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|Originally Published: Monday, 13 November 2000||Author: Gareth Greenaway|
|Published to: featured_articles/Featured Articles||Page: 1/1 - [Printable]|
Running A Successful User Group Event
Remember the piece a couple weeks ago about the fantastic LUGFest III in Simi Valley? I had such a great time that I wrangled Gareth Greenaway, the event's organizer, into writing a piece about planning User Group events! Take it away, Gareth!
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Running a successful User Group requires one important element: the people who volunteer. Without them there would be nothing. A single person might attempt to run an entire event alone, but that's probably a sure-fire recipe for failure.
While volunteers are welcome, it's important to make sure there is one person in charge of coordinating the event. The old saying, "Too many cooks spoil the broth," applies to User Group events as well. As an example, a group invited a well-known person in the Linux community to give a speech. Planners for the event spent most of their time arguing over where the talk should be held. Soon there was little time to plan other elements of the evening. While the event went well, it still stands as an example of why a single person should be appointed to make final decisions.
Another important thing to remember when recruiting volunteers is that not everyone will want to be involved. Planning an User Group event should be like planning a mutiny. Sailors planning a mutiny don't try to recruit the entire ship. They'd arouse suspicion, especially if they were to recruit someone who didn't want to be involved. While planning a User Group event shouldn't be kept secret, it should be tightly organized. Don't make people who didn't volunteer feel like outcasts. Make clear the planners would welcome suggestions.
Sponsors can help assure that a User Group event is successful. Types of prospective sponsors can differ depending on the type of User Group event being planned. If a speaker is coming from out of town, the sponsorship could be simply having someone arrange for the flight. At the LUG Fest, there were several types of sponsors, ranging from those who contributed items for a raffle to those who helped to make it possible for speakers to attend.
There are many companies willing to sponsor User Group events, but they never get the chance if they aren't invited. Some groups may feel that the company is unapproachable. In addition, User Group members simply don't consider the company as a possible sponsor. Every company interested in becoming involved with these User Groups should make it easier for someone to contact them. At the least, provide an e-mail contact for someone who can respond. The ideal way for companies to become involved is to make the first move by contacting the User Group. However, it's more than likely that companies are waiting to be approached.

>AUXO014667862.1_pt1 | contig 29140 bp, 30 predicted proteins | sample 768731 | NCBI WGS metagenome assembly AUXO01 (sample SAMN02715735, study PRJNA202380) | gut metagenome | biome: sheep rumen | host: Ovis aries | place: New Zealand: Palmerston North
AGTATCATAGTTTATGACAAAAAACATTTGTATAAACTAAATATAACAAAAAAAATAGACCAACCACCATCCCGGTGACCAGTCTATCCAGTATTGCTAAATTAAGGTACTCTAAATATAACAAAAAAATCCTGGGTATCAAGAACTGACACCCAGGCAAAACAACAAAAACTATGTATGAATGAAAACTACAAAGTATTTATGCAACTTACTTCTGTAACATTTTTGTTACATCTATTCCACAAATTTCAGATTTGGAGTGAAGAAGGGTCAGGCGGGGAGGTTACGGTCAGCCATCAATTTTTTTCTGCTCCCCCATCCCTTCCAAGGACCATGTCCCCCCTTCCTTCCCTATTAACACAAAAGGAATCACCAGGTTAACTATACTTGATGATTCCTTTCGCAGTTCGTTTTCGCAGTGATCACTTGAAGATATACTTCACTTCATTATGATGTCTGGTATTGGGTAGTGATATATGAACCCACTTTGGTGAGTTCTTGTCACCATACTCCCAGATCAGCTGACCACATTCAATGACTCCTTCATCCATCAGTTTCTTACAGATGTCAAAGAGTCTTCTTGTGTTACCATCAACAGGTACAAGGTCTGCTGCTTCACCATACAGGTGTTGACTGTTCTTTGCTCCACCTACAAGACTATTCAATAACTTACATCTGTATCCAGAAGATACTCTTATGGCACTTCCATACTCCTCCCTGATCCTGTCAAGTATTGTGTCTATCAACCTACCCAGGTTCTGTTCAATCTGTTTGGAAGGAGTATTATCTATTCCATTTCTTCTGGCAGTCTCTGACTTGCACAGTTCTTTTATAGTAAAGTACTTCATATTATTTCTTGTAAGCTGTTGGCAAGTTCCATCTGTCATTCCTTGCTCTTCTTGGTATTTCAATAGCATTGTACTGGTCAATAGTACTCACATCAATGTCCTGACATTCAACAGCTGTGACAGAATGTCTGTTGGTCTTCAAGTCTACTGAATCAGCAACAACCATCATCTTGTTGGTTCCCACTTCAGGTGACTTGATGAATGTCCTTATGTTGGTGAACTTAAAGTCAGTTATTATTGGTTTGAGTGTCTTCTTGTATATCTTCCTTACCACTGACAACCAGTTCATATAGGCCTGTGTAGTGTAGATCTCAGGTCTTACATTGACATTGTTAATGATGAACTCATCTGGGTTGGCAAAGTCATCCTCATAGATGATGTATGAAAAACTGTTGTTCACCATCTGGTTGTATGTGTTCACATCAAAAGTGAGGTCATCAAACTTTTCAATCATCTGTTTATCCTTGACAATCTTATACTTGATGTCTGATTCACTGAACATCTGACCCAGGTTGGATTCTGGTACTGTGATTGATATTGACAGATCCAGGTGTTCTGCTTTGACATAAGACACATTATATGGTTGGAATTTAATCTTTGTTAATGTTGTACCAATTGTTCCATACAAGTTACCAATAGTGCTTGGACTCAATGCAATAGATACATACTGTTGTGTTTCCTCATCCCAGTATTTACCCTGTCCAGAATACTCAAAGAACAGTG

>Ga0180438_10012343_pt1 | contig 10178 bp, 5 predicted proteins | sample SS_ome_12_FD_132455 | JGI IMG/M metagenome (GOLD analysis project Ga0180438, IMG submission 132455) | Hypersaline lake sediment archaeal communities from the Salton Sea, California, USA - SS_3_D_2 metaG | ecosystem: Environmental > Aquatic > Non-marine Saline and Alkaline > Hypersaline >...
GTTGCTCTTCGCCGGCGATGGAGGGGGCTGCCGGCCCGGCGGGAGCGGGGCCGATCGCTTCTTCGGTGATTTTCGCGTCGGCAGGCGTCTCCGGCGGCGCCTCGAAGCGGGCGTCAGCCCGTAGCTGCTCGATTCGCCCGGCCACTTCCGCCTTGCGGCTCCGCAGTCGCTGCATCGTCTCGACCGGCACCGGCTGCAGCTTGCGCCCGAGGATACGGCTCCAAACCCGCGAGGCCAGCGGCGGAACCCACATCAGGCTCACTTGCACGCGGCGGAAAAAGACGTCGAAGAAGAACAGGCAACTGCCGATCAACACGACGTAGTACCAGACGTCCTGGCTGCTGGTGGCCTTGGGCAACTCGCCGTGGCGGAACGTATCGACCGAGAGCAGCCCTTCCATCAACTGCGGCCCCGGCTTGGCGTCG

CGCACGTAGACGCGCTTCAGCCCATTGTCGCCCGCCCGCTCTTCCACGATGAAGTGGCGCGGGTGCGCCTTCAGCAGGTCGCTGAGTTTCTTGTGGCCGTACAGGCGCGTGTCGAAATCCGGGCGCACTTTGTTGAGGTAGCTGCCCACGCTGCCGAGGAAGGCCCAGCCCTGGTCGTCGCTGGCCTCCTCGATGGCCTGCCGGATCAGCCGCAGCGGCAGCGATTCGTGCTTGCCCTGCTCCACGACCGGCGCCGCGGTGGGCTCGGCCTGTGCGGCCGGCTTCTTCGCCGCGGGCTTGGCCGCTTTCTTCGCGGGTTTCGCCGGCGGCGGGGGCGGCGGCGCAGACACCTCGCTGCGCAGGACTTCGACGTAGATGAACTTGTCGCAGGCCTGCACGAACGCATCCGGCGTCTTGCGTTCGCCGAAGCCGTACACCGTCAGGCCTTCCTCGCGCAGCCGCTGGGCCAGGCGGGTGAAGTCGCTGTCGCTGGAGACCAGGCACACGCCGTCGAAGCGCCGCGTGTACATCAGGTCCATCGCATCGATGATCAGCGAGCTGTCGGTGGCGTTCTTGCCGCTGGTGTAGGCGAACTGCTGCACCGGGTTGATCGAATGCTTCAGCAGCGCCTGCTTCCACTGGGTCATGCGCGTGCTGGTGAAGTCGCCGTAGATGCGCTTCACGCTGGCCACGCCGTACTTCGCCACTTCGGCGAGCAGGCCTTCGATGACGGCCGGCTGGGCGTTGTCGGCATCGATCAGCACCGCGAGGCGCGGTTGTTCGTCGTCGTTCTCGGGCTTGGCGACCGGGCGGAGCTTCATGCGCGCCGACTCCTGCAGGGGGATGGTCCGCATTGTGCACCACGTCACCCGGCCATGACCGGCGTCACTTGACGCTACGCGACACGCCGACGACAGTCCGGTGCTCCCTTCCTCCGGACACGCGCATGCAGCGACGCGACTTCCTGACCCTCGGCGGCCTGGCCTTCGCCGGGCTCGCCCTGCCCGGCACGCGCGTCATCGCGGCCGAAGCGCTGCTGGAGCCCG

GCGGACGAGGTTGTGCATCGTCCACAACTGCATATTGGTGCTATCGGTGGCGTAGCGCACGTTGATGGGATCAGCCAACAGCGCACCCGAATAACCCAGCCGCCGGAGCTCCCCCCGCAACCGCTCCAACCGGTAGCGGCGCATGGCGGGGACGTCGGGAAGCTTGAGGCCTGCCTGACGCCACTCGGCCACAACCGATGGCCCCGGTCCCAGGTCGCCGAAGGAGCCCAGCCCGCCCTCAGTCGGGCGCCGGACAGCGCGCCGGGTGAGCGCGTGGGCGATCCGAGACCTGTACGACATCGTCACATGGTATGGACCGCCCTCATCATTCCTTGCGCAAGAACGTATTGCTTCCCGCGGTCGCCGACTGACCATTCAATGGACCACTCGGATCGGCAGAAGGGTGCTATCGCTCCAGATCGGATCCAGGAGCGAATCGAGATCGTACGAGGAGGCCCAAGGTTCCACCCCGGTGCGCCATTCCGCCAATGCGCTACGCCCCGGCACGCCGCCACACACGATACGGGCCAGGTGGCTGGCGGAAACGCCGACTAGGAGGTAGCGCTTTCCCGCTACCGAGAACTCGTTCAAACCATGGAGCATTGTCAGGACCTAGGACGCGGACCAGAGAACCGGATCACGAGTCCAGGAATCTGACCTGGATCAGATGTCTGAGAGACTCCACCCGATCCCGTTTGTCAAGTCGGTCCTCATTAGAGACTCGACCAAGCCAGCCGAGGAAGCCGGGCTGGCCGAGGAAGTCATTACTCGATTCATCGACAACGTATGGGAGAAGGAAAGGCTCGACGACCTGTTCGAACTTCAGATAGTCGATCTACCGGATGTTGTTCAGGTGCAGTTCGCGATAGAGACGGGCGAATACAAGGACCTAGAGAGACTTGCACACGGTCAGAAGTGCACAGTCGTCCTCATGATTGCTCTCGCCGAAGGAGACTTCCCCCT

User Groups attempting to reach a contact person at a company must realize that these people are usually busy. If you do not get an answer immediately, keep trying. But don't be a pest and bombard them with e-mail. You will get an answer. Do not get discouraged in the rare instance that you get a "no", there will be plenty of "yes" responses. One more tip: the most important thing about sponsors is that you can never have enough.
It's important for your event to have a goal. With an User Group event, pick one goal. An example would be a talk given by a person from the Linux community. The venue is very important. Listen to your group's suggestions for a location, but the final decision should be made by one person. A vote might sound like a good idea but still opens up the chance for arguments. Next, you must work to assure good attendance. The best way to get the word out nowadays should be obvious. You have a great tool at your disposal: the Internet. E-mail people who might be interested. A web site for the event is another good idea.
Don't get discouraged if the attendance isn't as high as you anticipated. It never is. To use the LUG Fest as an example, the first one that was held had an attendance of about 50, the second around 200, and the one held recently had about 400 in attendance. While this growth is impressive, I still felt that it could have been bigger.
When planning an User Group event, don't lose sight of the topics presented earlier in this article. When asking for volunteers, be polite and don't pressure people. When asking companies for sponsorship, be polite and don't make the company representative feel smothered. Make sure that the direction of the event stays on target. The most important thing of any User Group event for it to be a fun, entertaining time for all.
Gareth Greenaway ran the super-successful LUGFest III.
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